Teaching assistant, 23, claims the Pill caused fluid to build up on her brain 

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A teaching assistant claims she was rushed to hospital after her contraceptive pill caused a potentially deadly build-up of fluid on her brain.

Kirsty Luckin, from Braintree in Essex, thought she was hungover when she woke with a headache on September 23. 

The 23-year-old went to her GP when she felt like her head was going to 'explode'. However, they dismissed it as just a migraine.

When her vision became blurred, she went to an optician, who saw a dangerous amount of fluid had accumulated behind her eyes.

Miss Luckin was rushed to A&E, where she had a lumbar puncture to remove the fluid. She spent five days in hospital.

Doctors have reportedly linked her ordeal to the Pill, which Miss Luckin took for six years. She still endures headaches nearly two weeks on.

Kirsty Luckin (pictured) claims she was rushed to A&E after the Pill caused fluid to build up on her brain

The teaching assistant spent five days at Broomfield Hospital (pictured), where she endured a lumbar puncture, scans and blood tests to uncover the problem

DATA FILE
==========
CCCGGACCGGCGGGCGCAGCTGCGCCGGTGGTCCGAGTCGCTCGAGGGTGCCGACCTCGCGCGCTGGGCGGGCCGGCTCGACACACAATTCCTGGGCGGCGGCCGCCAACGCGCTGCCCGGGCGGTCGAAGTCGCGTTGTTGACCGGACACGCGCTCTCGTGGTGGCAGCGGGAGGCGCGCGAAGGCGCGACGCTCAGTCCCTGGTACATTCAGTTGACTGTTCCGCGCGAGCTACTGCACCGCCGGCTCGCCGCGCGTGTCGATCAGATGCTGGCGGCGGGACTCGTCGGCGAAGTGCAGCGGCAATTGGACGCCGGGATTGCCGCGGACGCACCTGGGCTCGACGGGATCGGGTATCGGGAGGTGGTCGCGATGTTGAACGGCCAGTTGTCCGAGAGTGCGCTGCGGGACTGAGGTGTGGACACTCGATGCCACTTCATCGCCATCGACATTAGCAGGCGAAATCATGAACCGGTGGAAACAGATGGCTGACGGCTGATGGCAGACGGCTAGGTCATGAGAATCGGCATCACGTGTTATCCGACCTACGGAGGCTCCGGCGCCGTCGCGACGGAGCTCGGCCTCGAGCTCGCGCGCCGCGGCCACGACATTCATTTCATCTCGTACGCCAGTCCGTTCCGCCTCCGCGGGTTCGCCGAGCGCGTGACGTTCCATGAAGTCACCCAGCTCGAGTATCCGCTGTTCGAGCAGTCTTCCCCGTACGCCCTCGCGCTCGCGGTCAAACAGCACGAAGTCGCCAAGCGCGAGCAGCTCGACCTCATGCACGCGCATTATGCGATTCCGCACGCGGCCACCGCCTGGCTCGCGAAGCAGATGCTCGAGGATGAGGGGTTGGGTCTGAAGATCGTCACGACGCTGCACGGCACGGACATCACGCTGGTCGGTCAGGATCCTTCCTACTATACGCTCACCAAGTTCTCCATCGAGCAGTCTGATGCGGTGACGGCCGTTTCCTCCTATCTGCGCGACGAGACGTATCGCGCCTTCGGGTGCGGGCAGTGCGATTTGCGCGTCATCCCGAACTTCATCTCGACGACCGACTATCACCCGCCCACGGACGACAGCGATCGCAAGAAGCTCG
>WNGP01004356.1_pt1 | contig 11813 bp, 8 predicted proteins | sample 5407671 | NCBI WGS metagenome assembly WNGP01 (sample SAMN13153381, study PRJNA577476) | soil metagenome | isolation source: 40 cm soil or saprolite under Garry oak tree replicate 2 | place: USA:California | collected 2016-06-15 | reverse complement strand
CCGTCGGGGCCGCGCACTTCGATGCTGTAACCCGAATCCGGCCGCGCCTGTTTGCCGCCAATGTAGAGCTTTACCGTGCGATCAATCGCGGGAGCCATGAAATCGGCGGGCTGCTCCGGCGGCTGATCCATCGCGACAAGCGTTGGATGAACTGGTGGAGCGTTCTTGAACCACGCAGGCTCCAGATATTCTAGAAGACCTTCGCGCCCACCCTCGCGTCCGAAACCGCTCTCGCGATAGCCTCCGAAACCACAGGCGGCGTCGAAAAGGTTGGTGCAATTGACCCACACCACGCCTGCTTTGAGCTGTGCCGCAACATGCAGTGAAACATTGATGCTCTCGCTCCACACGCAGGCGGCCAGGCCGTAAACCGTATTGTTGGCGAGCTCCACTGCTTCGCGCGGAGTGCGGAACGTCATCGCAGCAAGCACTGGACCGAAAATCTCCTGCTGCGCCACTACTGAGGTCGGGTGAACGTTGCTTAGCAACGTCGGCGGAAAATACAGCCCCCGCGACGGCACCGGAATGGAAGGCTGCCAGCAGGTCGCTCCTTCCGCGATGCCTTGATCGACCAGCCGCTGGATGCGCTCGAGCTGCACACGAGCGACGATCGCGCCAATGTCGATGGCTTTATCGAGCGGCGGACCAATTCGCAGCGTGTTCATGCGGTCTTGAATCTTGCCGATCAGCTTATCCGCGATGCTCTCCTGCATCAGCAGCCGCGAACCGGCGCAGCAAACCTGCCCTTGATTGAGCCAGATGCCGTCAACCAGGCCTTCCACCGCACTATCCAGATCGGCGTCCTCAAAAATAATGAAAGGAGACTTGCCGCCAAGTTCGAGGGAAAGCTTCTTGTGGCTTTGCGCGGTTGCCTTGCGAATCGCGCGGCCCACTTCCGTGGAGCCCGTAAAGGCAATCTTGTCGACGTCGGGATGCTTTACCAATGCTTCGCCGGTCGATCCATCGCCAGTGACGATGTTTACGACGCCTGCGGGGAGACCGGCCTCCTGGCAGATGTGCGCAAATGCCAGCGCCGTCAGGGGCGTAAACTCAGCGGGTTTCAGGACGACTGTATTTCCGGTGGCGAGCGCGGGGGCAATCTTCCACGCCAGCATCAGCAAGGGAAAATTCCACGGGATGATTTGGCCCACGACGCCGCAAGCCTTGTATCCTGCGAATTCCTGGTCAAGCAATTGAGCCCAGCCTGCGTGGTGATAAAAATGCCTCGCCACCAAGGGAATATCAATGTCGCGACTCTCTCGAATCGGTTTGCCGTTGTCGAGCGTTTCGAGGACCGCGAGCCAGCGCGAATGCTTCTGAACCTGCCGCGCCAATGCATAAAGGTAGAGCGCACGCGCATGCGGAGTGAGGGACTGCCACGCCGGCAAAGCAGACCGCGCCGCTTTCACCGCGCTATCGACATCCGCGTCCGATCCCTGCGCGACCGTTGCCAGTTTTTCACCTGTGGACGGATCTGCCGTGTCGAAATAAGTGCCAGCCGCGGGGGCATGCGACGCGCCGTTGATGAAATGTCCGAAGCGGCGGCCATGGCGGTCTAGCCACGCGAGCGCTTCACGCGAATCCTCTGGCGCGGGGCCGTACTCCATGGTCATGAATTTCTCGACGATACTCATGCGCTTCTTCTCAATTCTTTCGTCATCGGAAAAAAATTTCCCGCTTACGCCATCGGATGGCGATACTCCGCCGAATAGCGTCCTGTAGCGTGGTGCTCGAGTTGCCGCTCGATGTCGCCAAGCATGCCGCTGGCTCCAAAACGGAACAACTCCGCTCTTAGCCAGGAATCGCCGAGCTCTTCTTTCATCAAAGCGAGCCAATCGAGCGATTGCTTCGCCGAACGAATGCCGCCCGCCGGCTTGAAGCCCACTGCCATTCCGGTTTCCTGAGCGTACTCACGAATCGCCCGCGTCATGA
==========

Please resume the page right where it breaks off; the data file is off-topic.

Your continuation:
Kirsty Luckin (left) claims she was rushed to A&E after the Pill caused fluid to build up on her brain. The teaching assistant spent five days at Broomfield Hospital (seen right), where she endured a lumbar puncture, scans and blood tests to uncover the problem

After enduring an agonising headache, Miss Luckin's GP reportedly dismissed the pain as just a migraine. When her vision became blurred, she went to an optician, who noticed a dangerous amount of fluid had accumulated behind her eyes (pictured)

After enduring an agonising headache, Miss Luckin's GP reportedly dismissed the pain as just a migraine. When her vision became blurred, she went to an optician, who noticed a dangerous amount of fluid had accumulated behind her eyes (pictured)

The NHS says some contraceptive pills have been associated with a build-up of pressure around the brain - called intracranial hypertension (IH).

Charities say the condition, which can be life-threatening without prompt care, is also associated with raised fluid pressure around the brain.

Despite the potential side effect of IH, contraceptive pills are safe and come with a very low risk of serious complications.

Speaking of the ordeal, Miss Luckin said: 'At first I thought my headache was linked to my hangover as I'd been out drinking the night before.

'But as the days passed, it just got worse and it started to affect my vision too as the pressure in my brain build.

'Doctors assumed it was a migraine but after I visited an optician, the fluid was spotted straight away, which saved my life.

'By this point I felt like my head was going to explode with my eyes feeling like I was constantly wanting to rub them to focus them.'

Miss Luckin was rushed to Broomfield Hospital A&E and later transferred to the stroke unit. 

'The

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